Let’s suppose the estimates of undocumented population of about 11 million are correct and that half of that number are adults and that those adults work on average half time at the average state minimum wage of around $11.50 (the federal minimum wage is $7.25). Those 5.5 million workers would earn $65.7bn and contribute about $26bn in taxes, assuming the average tax:income ratio (including all local, state and federal taxes).
Using a common economic multiplier of 5.0, that would mean undocumented workers expand the US economy by about (5X65.7bn) or $300bn per year. Others
have estimated different amounts, and we don't pretend to be well trained economists, but that seems like a lot to give up just so some benighted fools won’t have to hear Spanish in the lunch room.
wrote that About $7bn. has been spent building 653 miles of fencing now considered inadequate by the anti-foreign crowd. $7bn ÷ 653 = $10 million per mile or $19bn. for the whole 1,900 miles.
has estimates ranging from $15bn to $25bn, averaging $20bn.
calculated: $16Mm per mile for the 1,300 miles now unfenced, but much of that fence would need replacement. Assuming replacement of 300 miles plus 1,300 new miles, the estimated cost would be $25.6bn.
MIT Technology Review
stated: Components: Concrete $9bn; steel $4.6bn; labor $27 to $40bn. Taking the average labor estimate, the wall would cost (9+4.6+33.5=) $46.9bn.
: Their estimate was very similar, may I repeat, very similar, to that of Business Insider.
Yesterday I cast my vote for Hillary Clinton. I am disclosing my vote, which I usually do not, for two reasons. First, as my own immediate and extended family has become more international than ever before, I don’t wish to see our nation more divided by ethnic strife. We should take advantage of our cultural diversity, not be afraid or shrink from it. (Yo no tengo miedo cuando oigo los idiomas que no entiendo. 私たちは一緒に強いです。)
Second, I have a dear friend who has two daughters who will come of age as young women during the tenure of the next president. I cannot abide the thought of them reaching maturity knowing that the president of the United States thinks of them as chattels, to be used and discarded. We are better than that.
Every member of our society deserves to be respected, heard and lifted up by both rhetoric and action. The alternative of a dog eat dog, we versus them, devil take the hindmost nation will lead us only to despair and bitterness, which is not what I want for my children, my friend’s children or yours.
Neoconservative columnist Robert Kagan warned in a Washington Post column (http://www.businessinsider.com/robert-kagan-trump-2016-5) published May 19, 2016, that the "Republican Party's attempt to treat Donald Trump as a normal political candidate would be laughable were it not so perilous to the republic.” and that Trump could be putting America on a path to "fascist” rule.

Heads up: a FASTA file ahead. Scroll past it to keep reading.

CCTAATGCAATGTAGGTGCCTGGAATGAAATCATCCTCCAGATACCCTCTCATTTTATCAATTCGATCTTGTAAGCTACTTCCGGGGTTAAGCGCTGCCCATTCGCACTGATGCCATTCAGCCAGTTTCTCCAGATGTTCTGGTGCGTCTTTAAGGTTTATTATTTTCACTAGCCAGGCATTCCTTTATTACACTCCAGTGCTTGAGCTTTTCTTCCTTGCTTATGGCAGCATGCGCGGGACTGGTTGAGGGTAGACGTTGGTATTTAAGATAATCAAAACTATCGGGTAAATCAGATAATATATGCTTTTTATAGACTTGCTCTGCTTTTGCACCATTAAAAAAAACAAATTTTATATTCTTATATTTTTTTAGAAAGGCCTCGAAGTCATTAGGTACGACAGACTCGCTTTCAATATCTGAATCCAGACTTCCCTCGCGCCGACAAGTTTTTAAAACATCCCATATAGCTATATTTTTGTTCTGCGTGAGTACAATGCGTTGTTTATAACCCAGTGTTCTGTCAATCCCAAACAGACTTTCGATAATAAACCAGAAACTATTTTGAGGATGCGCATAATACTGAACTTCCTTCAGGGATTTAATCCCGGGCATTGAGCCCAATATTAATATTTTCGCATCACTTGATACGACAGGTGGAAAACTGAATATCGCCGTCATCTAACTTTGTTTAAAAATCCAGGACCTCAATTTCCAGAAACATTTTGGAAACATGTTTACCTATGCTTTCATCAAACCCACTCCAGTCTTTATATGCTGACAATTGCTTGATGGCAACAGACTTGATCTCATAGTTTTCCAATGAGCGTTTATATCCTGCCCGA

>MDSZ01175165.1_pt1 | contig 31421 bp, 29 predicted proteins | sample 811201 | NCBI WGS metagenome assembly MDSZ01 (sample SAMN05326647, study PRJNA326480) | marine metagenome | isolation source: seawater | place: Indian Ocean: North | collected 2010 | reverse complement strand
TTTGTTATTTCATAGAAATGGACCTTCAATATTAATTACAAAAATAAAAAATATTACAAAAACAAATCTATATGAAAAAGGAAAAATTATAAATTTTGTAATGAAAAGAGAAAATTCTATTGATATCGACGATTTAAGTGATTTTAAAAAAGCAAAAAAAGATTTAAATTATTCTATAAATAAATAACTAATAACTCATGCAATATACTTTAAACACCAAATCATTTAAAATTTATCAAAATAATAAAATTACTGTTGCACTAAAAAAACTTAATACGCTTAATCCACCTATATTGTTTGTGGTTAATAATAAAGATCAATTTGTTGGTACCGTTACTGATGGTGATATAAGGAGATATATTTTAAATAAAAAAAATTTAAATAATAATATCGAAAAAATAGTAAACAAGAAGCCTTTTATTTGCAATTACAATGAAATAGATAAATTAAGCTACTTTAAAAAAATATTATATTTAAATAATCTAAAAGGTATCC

"Trump has transcended the party that produced him," Kagan wrote. "His growing army of supporters no longer cares about the party. ... Their allegiance is to him and him alone.”
In both republican and imperial Rome, contending factions were often allied with popular generals whose independent armies wrestled for control of regions or greater Rome itself for hundreds of years. Many of them used the traditional “fasces” (https://en.wikipedia.org/wiki/Fasces) as a symbol of their power and legitimacy. In the end, these internecine battles came to be more important than the defense of the empire, which was then dismembered by marauders from the margins.
In 1920s Russia and Italy, 1930s Germany, Japan, Spain…, one dictator after another came to power somewhat legitimately and then consolidated its power into an absolute form. Those countries are now in the fourth and fifth generation of atonement for their past. Italy’s political, religious and social fragmentation has lasted for 1,500 years.
The substitution of personal for national loyalty is always and unambiguously a threat to any political system. We are not immune. Kagan’s observations are especially noteworthy due to his conservative orientation and illustrate the nexus of conservatism and liberalism that have traditional formed the core of our transcendant national principles.
If the presidential candidates wanted to make useful points about the future energy
economy, one might be the value added if we switch to new sources. Here are some typical wages for low-end energy jobs and prospective replacements.
A Coal Mine Worker earns an average wage of $21.63 per hour. People in this job generally don't have more than 20 years' experience. Experience has a moderate effect on salary for this job. A rooftop installer of solar panels earns about the same amount and works where no explosive dust fills the air or the worker's lungs.
According to the Bureau of Labor Statistics, there were 51,540 (oil field) roustabouts employed nationwide as of May 2011. These workers earned an average of $34,680 a year, or $16.67 an hour. Those working specifically in the oil and gas extraction industry earned $35,590 a year, or $17.11 an hour, on average, about 3 percent higher than the overall average for the profession. One ad reviewed today for 9 positions in a single solar project management firm averaged just under $40,000, ranging from $27,000 to $57,000 per year.